What else am I looking forward to? It by Stephen King. I'm dating myself, but I remember when the original TV movie came on. Now that a movie is coming this fall, I want to finally tackle the book. I've tried before, maybe I'll succeed this time! Natchez Burning by Greg Iles and Small Great Things by Jodi Picoult are also on my mile long TBR.

What's on your list?

Thursday, June 22, 2017

My take on: Miss Peregrine's Home for Peculiar Children

Miss Peregrine's Home for Peculiar Children by Ransom Riggs has been in the ether for six years. To celebrate the sixth anniversary, Quirk Books, the publisher of this series, is hosting a re-read of all three books. Or in my case, read them for the first time. I've owned all three books for a while now and they've just been collecting dust. This read-a-thon was just the motivation I needed.

I did have some trepidation about reading this book. This is a much beloved series, and I worried I wouldn't like it. But I worried for nothing. The book started a little slow for me, but with each chapter I was thoroughly wrapped up in the story.

The death of Jacob Portman's beloved grandfather, Abraham, sends the teenager into a bit of a tailspin. Over the years, the elder Portman filled his grandson's head with fanciful stories of a mysterious island. This island was home to a group of special or peculiar children, including Abraham at one time. Abe's old photos of these children are almost too good to be true. A girl floating in mid-air. A young contortionist. Twins wearing weird costumes. Are these photos fake? Or are they from real life? It's hard for Jacob to decipher. Jacob always thought his grandfather's stories were just stories. The ravings of an eccentric man. But Abe's mysterious death throws everything into doubt. Jacob is certain an animal, a monster killed his grandfather. But no one believes Jacob. Abe had been warning Jacob for a long time that monsters were coming. Monsters were coming for the family. What if the warnings were all true?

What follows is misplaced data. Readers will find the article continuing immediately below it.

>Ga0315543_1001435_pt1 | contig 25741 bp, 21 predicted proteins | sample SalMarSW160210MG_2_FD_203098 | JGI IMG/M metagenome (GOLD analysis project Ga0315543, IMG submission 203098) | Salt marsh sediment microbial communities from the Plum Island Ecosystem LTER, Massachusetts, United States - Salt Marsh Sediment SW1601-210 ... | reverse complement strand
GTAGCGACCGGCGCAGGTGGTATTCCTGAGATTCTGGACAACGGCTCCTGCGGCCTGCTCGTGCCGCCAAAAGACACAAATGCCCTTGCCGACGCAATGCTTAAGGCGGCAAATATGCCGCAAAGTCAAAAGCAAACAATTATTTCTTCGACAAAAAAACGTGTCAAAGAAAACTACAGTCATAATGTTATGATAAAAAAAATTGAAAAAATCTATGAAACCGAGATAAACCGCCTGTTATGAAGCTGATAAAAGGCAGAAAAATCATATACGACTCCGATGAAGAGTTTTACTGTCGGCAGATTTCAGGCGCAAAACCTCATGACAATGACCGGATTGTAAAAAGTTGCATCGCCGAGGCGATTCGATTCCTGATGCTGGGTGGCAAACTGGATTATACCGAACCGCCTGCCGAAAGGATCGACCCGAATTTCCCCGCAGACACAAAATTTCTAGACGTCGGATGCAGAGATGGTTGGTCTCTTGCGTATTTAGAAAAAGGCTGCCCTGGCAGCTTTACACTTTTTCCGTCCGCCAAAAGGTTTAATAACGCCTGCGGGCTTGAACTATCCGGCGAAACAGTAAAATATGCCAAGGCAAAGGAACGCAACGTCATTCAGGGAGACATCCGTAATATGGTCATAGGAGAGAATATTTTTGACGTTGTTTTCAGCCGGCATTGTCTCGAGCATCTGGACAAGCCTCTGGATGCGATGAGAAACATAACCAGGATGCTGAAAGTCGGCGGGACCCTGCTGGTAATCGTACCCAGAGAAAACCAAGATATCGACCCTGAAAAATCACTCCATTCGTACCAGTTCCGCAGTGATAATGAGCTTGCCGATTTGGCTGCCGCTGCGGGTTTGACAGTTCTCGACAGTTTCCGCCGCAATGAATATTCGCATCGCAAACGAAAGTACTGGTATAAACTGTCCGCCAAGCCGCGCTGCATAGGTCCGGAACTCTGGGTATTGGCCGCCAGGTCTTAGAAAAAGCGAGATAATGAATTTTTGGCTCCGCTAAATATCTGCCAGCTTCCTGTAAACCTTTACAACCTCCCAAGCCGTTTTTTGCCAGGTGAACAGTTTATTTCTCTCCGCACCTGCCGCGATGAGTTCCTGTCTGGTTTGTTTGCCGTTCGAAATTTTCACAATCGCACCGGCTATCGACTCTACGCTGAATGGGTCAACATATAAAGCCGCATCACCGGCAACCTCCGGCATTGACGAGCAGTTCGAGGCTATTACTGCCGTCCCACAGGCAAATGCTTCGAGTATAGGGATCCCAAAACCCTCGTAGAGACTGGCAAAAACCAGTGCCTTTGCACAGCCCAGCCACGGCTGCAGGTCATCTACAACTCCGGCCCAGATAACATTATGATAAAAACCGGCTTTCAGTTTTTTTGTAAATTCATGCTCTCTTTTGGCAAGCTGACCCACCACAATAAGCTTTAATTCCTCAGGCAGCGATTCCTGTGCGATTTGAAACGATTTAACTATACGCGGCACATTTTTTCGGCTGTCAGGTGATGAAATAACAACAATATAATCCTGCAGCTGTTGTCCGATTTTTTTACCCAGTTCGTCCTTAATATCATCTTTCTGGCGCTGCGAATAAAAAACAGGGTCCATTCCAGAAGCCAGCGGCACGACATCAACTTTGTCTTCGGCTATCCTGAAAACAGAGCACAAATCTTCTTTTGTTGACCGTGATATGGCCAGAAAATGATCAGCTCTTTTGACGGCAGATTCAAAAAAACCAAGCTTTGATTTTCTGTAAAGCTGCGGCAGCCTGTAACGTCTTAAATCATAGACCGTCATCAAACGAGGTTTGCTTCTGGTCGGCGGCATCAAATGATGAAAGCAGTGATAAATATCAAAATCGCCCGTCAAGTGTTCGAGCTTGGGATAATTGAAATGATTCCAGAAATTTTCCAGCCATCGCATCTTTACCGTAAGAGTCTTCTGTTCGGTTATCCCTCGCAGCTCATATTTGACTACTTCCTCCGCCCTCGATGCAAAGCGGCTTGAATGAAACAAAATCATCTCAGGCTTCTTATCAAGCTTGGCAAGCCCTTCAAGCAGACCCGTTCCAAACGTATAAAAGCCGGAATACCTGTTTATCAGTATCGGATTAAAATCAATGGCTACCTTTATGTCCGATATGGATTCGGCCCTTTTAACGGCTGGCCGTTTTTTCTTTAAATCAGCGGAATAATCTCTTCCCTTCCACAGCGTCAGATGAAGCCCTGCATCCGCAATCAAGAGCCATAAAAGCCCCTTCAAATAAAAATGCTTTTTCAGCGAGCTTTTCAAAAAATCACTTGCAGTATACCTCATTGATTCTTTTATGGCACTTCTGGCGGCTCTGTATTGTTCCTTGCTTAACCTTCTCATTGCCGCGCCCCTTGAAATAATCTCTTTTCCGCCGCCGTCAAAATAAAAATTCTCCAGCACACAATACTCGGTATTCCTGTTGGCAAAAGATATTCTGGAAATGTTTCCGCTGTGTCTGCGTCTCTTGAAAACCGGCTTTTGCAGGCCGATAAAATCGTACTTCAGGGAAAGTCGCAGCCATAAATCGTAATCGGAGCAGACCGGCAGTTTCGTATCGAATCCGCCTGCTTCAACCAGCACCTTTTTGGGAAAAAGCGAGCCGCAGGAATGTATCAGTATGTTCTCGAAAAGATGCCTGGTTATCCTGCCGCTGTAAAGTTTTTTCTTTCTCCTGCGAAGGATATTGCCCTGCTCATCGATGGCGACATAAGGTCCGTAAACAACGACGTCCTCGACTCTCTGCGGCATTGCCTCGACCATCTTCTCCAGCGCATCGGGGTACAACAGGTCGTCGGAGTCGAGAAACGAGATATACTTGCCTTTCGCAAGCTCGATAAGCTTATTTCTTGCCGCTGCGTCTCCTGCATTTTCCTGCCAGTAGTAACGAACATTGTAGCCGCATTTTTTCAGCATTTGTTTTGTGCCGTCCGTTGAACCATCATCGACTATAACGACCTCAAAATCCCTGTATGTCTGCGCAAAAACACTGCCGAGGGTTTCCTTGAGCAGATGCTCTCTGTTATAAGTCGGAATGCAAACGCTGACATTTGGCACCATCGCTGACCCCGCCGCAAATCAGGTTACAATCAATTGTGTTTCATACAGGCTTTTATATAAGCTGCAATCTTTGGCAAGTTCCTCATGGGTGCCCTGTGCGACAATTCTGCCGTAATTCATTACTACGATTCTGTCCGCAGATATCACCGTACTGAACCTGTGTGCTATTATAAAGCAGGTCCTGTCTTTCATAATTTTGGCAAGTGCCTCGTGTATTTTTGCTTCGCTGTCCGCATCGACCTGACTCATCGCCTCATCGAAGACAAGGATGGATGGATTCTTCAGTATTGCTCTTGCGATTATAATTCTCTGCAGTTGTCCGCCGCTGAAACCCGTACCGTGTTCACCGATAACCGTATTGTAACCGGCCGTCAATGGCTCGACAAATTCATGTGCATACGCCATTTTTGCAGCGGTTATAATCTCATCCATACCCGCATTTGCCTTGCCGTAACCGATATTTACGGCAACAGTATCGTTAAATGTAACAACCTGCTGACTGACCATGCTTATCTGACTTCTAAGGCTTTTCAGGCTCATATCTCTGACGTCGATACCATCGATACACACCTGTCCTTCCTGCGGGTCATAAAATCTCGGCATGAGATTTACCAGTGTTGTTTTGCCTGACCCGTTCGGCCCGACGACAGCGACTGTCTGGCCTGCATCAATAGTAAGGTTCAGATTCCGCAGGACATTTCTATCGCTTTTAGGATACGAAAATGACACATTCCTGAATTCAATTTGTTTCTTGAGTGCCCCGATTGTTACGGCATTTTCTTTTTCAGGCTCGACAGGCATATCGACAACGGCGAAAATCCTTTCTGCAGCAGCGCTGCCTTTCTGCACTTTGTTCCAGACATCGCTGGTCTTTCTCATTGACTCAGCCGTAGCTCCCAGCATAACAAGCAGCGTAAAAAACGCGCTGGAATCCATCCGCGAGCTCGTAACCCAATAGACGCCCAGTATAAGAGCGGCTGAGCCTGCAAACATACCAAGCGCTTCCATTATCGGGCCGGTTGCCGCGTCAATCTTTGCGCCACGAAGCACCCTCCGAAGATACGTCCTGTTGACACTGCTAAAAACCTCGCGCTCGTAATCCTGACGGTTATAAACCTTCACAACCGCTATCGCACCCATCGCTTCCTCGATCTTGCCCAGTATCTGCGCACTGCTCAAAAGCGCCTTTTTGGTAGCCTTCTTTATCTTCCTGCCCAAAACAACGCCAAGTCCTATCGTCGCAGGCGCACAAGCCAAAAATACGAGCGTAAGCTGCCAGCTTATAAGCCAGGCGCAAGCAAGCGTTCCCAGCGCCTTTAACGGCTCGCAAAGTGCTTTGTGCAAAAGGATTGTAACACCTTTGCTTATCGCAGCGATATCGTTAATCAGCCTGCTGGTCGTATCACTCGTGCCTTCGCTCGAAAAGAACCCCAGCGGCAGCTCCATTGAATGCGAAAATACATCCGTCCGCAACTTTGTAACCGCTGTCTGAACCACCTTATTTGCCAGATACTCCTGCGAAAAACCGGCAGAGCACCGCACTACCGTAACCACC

It's hard for Jacob to make his parents believe in anything. They're so convinced Jacob is on the same path to stark raving mad just like his grandfather, his parents send him to a shrink. But Jacob, like a lot of teenagers, is rather resourceful. He tells the doctor what he wants to hear, all while maintaining a rather dry sense of humor. Jacob manages to convince his parents and his doctor that the only way for him to truly get better is to trace his grandfather's roots. He needs to go that mystery island to truly heal. But of course, what Jacob really wants to know is if the home for peculiar children is real? Are any of the residents still alive? Who is the woman, aka Miss Peregrine, in grandfather's letters?